KerecsenSólyom “Aquileia Ostroma” (2010)
October 28, 2012 § Leave a comment
Album: Aquileia Ostroma
Label: Nail Records/Hammer Music KFT
Date of Release: 02 April 2010
1. Hívó (Calling)
2. Aquileia Ostroma (Seige of Aquileia)
3. A Hosök Mulató Mezeje (Fasting Field Of Heroes)
4. Kerecsen (Saker)
5. Keve Ostora (Scourge of Keve)
6. Csatába! (Into Battle)
Hungarian Symphonic Folk Metal band, KerecsenSólyom whom were founded in 2004 describe the roots of this band as being dated back to the ancient past. The wings of Sólyom (Falcon) send you back to ancient times where the rhythm of shaman’s drums are carried by a gentle breeze and the verdant meadows are filled with the gallop of steeds and valiant songs.
Conversely the musical conception is mainly epic and sometimes sounds like film soundtracks, both of which evoke the long forgotten legends of the Hungarian ancestors.
Into the album and we’re given fun-loving metal from a folk based view combining the instruments of a live symphonic orchestra including the Hurdy-Gurdy, Bagpipes, Flute, Kobza, Zurna, and brass instruments consisting of Trumpets and Trombones whilst a full choir accompanies everything else. The first track we see is based as a gentle instrumental introduction of things to come and by the time the second one kicks in you’ll know why. The music is very melodic and full of typical pirate-metal-esq nuances whilst keeping to the traditional folk sound. Into the solo sections and well they are a little over zealous for this album perhaps; far too much to think about in such a small space of time and yet overall it does make an interesting start to the album!
As you progress through the tracks you really do get the feeling of something quite exciting round every corner, and it’s that unexpected view when mixed with the vocal shouts which really open this album up as an interesting experiment.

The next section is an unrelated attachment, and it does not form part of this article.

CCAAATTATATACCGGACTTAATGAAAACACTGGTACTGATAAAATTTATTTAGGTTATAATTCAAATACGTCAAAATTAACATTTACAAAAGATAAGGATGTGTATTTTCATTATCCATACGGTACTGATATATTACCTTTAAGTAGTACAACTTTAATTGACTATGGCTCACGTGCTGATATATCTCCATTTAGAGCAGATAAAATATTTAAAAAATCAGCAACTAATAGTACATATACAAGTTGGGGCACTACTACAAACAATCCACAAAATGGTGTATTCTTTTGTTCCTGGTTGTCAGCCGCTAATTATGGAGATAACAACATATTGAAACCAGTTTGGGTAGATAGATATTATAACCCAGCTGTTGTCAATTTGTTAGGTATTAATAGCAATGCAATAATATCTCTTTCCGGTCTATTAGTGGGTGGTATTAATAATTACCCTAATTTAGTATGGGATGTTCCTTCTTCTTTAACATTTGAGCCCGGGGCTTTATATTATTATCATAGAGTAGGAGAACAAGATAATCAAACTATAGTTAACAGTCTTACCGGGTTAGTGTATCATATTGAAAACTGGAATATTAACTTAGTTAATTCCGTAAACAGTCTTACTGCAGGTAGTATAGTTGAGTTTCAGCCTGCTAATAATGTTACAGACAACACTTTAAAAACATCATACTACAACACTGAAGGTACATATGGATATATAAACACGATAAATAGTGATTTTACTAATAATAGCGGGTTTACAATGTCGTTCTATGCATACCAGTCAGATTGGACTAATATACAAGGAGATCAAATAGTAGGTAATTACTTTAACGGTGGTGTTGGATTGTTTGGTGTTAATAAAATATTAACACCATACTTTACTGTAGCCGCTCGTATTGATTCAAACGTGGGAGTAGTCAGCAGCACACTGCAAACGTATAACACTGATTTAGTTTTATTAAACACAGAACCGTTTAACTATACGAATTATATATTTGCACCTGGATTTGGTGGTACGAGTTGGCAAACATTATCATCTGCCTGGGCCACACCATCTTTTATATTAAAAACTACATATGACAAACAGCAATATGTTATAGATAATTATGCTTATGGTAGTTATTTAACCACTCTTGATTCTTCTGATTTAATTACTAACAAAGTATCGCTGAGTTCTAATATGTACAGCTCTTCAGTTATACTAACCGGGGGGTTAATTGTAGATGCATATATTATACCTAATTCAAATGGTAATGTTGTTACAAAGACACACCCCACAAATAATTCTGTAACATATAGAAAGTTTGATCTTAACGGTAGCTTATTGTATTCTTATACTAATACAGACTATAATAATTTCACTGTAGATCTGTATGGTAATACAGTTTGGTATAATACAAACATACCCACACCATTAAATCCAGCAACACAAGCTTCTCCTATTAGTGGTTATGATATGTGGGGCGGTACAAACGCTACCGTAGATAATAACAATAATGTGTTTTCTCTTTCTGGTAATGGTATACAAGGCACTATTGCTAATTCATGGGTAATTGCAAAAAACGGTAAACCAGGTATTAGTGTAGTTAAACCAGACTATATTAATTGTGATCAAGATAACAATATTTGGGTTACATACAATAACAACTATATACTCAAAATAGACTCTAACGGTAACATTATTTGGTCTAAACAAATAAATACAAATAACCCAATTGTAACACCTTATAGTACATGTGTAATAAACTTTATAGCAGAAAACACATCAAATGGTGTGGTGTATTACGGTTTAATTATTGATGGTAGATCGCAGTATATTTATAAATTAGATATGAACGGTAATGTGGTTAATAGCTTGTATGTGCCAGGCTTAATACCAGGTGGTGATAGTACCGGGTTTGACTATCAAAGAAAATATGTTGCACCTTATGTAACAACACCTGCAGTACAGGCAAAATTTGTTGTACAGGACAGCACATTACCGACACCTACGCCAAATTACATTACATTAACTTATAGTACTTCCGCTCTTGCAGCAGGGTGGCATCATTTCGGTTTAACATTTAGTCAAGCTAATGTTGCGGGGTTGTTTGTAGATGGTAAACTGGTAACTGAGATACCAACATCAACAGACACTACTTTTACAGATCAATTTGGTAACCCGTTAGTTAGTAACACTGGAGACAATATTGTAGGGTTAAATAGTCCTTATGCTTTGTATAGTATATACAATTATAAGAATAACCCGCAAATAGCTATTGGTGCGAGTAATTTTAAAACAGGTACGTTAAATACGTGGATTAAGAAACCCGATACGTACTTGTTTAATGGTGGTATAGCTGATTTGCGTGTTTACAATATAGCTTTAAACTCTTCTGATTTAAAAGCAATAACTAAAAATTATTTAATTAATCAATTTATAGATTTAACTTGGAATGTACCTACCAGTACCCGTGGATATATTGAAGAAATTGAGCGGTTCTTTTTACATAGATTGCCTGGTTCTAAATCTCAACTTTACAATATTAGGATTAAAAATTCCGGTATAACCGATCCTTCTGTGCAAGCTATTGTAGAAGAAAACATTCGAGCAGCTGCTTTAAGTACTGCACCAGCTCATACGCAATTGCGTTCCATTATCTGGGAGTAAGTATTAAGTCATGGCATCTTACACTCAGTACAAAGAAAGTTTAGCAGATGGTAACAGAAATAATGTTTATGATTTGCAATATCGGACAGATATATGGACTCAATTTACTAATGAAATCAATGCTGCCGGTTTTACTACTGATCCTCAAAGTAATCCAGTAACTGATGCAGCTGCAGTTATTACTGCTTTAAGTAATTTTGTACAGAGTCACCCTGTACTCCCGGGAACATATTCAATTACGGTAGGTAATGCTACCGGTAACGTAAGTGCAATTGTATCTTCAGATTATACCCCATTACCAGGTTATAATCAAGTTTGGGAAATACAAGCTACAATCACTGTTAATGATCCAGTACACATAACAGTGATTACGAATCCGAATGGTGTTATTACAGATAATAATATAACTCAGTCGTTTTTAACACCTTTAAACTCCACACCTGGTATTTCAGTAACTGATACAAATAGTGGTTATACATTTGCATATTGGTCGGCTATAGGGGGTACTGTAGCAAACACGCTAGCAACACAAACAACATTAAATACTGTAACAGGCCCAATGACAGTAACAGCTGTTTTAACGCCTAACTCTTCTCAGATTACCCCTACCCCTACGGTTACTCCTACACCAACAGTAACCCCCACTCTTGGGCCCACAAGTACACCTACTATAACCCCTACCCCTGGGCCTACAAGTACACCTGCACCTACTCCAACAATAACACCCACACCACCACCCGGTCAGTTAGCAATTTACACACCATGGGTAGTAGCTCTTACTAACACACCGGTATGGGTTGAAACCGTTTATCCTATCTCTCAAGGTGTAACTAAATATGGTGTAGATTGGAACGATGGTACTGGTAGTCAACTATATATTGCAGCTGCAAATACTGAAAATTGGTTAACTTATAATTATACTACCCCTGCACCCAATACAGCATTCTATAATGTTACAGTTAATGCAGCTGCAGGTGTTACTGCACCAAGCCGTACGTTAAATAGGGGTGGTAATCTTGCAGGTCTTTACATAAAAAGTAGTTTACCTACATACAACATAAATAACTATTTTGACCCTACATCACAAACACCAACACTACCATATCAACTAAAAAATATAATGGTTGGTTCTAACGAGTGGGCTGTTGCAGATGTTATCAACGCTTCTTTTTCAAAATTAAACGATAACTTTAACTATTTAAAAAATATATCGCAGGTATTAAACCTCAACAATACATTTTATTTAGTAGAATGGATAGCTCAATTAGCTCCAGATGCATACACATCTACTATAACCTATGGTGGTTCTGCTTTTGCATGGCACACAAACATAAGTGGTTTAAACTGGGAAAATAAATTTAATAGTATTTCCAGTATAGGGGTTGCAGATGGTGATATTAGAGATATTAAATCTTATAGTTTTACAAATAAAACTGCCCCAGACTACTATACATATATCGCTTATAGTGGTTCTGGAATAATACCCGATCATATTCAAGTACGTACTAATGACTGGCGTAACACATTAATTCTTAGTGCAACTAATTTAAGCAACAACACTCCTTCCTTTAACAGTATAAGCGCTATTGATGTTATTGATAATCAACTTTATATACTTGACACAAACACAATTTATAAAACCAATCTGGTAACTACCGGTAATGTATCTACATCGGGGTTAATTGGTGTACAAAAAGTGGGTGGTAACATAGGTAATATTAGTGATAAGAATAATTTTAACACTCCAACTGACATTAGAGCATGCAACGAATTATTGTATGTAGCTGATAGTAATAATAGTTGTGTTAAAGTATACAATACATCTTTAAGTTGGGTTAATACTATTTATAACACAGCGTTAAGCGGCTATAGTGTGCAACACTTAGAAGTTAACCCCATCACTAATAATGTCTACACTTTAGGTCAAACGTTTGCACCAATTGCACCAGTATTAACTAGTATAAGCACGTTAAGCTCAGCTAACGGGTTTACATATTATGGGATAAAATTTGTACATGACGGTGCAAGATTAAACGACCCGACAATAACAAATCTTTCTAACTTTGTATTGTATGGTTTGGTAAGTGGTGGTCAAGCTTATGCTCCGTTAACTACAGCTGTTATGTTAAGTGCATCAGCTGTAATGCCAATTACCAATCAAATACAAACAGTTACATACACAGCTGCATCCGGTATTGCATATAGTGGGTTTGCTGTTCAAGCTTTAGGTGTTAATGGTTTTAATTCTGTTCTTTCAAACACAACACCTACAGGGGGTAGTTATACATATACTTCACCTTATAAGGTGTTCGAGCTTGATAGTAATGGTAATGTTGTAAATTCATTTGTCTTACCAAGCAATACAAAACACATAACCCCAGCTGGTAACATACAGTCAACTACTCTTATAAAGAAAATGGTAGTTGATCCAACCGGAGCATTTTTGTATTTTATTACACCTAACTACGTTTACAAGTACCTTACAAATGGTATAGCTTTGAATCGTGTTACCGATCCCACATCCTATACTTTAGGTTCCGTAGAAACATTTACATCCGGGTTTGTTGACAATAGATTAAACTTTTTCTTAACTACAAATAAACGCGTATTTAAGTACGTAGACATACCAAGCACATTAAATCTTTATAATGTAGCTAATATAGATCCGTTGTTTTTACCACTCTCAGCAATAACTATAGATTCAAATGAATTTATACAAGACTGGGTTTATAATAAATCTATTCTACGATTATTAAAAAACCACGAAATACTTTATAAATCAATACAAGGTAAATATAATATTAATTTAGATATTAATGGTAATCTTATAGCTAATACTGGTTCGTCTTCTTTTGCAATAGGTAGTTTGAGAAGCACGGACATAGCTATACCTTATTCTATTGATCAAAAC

With the live sounds from the birds and the water in the intro of ‘A Hosök Mulató Mezeje (Fasting Field of Heroes)‘ if you close your eyes for a moment you could actually be there, it is spine-tingling good. So, enough of the intro and let’s get crazy again; the riffs really open up here with brilliantly executed chops and licks controlling the stage. We end with a really nice section of male and female choirs which eventually find themselves thrown into the madness that is this entire album, and If you want more of those chops and a few time signature oddities then look no further than ‘Keve Ostora (Scourge of Keve)‘ featuring the mass of instruments and absolute mayhem throughout before the main riff comes back and settles things for a small moment. The solo sections are a little better in this track but still lack any real consistency, unlike the piano’s blasting away with the drums. Not long in and here come the flautists with an extra addition that really open up this song a little more.
We are left with what I can only describe as possibly one of the most obscure songs I have ever had the pleasure to hear. Speed and technical ability really come into play here, throwing out all the stops for every possible instrument in every possible place. The trumpets are brilliantly played really giving you something to connect to, but not for long especially when the bridge section begins and destroys every sense of timing or understanding you had left. I’m not saying it’s a bad song, it’s just “different”, but very entertaining none-the-less.
Overall, if you enjoy fast unstructured music and millions of oddities then this will be great for you.
Even with everything I really enjoyed this album.
Download the FREE complete first album here